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To Flush, My Dog.

Loving friend, the gift of one
Who her own true faith has run
Through thy lower nature,*
Be my benediction said
With my hand upon thy head
Gentle fellow-creature!

Like a lady's ringlets brown,
Flow thy silken ears adown

Either side demurely
Of thy silver-suited breast
Shining out from all the rest
Of thy body purely.

Darkly brown thy body is,
Till the sunshine striking this

Alchemise its dullness,
When the sleek curls manifold
Flash all over into gold
With a burnished fulness.

Underneath my stroking hand,
Startled eyes of hazel bland

Kindling, growing larger,
Up thou leapest with a spring,
Full of prank and curveting,
Leaping like a charger.

Leap! thy broad tail waves a light,
Leap! thy slender feet are bright,

Canopied in fringes;
Leap! those tasselled ears of thine
Flicker strangely, fair and fine
Down their golden inches

Yet, my pretty, sportive friend,
Little is't to such an end

That I praise thy rareness;
Other dogs may be thy peers
Haply in these drooping ears
And this glossy fairness.

But of thee it shall be said,
This dog watched beside a bed

Day and night unweary,
Watched within a curtained room
Where no sunbeam brake the gloom
Round the sick and dreary.

Roses, gathered for a vase,
In that chamber died apace,

Beam and breeze resigning;
This dog only, waited on,
Knowing that when light is gone
Love remains for shining.

Other dogs in thymy dew
Tracked the hares and followed through

Sunny moor or meadow;
This dog only, crept and crept
Next a languid cheek that slept,
Sharing in the shadow.

Other dogs of loyal cheer
Bounded at the whistle clear,

Up the woodside hieing;
This dog only, watched in reach
Of a faintly uttered speech
Or a louder sighing.

And if one or two quick tears
Dropped upon his glossy ears

Or a sigh came double,
Up he sprang in eager haste,
Fawning, fondling, breathing fast,
In a tender trouble.

And this dog was satisfied
If a pale thin hand would glide

Down his dewlaps sloping, --
Which he pushed his nose within,
After, -- platforming his chin
On the palm left open.

This dog, if a friendly voice
Call him now to blither choice

Than such chamber-keeping,
"Come out!" praying from the door, --
Presseth backward as before,
Up against me leaping.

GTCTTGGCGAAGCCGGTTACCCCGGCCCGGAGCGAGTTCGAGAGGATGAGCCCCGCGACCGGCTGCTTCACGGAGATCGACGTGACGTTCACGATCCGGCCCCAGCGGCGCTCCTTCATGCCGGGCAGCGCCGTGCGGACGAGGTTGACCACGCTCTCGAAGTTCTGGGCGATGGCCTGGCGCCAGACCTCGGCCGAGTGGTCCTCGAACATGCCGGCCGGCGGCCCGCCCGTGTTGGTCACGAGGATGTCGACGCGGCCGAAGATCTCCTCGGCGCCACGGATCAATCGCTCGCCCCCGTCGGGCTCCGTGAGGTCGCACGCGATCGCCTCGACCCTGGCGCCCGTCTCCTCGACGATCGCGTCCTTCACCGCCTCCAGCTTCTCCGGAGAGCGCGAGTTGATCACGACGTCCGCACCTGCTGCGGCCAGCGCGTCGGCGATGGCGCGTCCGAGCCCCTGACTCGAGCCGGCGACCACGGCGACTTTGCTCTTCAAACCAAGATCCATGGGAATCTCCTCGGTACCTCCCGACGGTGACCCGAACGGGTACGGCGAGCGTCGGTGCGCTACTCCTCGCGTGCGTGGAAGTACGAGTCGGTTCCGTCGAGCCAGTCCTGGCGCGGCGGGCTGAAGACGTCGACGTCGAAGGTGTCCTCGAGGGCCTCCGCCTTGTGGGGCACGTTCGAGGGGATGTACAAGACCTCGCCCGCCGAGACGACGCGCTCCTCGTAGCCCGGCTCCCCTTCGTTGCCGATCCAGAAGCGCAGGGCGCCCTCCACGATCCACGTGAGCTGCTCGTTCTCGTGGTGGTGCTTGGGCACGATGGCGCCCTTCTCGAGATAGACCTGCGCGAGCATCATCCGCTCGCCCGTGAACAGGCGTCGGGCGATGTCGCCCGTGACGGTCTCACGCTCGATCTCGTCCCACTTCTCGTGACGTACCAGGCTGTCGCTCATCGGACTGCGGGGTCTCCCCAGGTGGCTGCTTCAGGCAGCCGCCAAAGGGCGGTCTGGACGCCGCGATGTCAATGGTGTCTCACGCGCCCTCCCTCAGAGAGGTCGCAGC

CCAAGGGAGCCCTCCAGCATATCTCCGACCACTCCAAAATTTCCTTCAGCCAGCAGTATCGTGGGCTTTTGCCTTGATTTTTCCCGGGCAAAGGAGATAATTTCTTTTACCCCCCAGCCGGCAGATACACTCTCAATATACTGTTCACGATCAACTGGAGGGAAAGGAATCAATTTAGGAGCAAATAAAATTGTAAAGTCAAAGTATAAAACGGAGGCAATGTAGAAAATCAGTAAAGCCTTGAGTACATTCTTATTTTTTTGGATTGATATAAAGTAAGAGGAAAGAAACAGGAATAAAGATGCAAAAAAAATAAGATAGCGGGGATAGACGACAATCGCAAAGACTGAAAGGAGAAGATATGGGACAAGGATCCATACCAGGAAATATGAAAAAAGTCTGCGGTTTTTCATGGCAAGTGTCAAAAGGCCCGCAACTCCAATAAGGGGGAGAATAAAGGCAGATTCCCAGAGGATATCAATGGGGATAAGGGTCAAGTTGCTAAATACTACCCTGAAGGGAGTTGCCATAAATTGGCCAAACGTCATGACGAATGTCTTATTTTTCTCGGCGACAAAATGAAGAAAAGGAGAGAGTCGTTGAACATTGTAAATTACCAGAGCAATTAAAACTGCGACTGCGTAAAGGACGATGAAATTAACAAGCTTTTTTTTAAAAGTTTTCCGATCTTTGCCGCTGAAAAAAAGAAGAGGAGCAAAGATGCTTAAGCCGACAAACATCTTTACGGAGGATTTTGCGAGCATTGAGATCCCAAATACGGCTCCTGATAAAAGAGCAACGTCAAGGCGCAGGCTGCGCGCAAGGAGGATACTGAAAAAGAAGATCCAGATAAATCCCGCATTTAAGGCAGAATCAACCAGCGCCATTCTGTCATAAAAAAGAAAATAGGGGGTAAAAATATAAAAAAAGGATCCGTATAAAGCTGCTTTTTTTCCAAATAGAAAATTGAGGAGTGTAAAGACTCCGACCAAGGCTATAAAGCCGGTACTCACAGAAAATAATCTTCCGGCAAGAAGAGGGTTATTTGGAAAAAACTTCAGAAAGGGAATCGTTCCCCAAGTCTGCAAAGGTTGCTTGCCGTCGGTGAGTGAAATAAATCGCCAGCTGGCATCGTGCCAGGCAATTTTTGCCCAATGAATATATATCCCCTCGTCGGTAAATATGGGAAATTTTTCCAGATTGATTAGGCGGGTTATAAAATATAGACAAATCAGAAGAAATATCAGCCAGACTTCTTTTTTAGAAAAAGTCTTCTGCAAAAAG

Therefore to this dog will I,
Tenderly not scornfully,

Render praise and favor:
With my hand upon his head,
Is my benediction said
Therefore and for ever.

And because he loves me so,
Better than his kind will do

Often man or woman,
Give I back more love again
Than dogs often take of men,
Leaning from my Human.

Blessings on thee, dog of mine,
Pretty collars make thee fine,

Sugared milk make fat thee!
Pleasures wag on in thy tail,
Hands of gentle motion fail
Nevermore, to pat thee

Downy pillow take thy head,
Silken coverlid bestead,

Sunshine help thy sleeping!
No fly's buzzing wake thee up,
No man break thy purple cup
Set for drinking deep in.

Whiskered cats arointed flee,
Sturdy stoppers keep from thee

Cologne distillations;
Nuts lie in thy path for stones,
And thy feast-day macaroons
Turn to daily rations!

Mock I thee, in wishing weal? --
Tears are in my eyes to feel

Thou art made so straitly,
Blessing needs must straiten too, --
Little canst thou joy or do,
Thou who lovest greatly.

Yet be blessed to the height
Of all good and all delight

Pervious to thy nature;
Only loved beyond that line,
With a love that answers thine
Loving fellow-creature!

Elizabeth Barrett (1806-1861)

Flush, the dog and the subject of this poem, offered companionship to Elizabeth Barrett while she was confined to her sickbed with tuberculosis in London, and was given a starring role in her correspondence with her future husband Robert Browning.

First published in 1844, Barrett, a self-confessed "philo-dogist", believed her cocker spaniel to possess a remarkable intelligence and even the capacity for literacy. Flush could recognize the letters A and B, and it was only a matter of patience according to his mistress, before he mastered the rest of the alphabet.

Robert Browning was not terribly fond of the dog because it bit him the first time he called on Elizabeth, but was wise enough to hold his tongue. Flush was a close observer of Barrett's clandestine romance with Browning and their elopement to Italy. Kidnapped three times Flush was no stranger to his own drama and a common occurrence in the 1840's of London dogs of the genteel classes, and Barrett had to pay a heavy ransom.

So interesting was little Flush's life Virginia Woolf wrote a parody called Flush: A Biography (1933). Woolf found that "the figure of their dog made me laugh so I couldn't resist making him a Life".

Barret's mystical, opium-inspired (because they used opium at the time to treat her tuberculosis) sentimental voice in this poem was the beginning of what would become a part of the body of work that established Barrett as a major Victorian poet.

*Elizabeth Barrett notes: This dog was the gift of my dear and admired friend, Miss Mitford, and belongs to the beautiful race she has rendered celebrated among English and American readers. The Flushes have their laurels as well as the C├Žsars, -- the chief difference (at least the very head and front of it) consisting, according to my perception, in the baldhead.

for Cosmo, Kiki, and Sam.


Literary Encyclopedia:

Public domain text taken from

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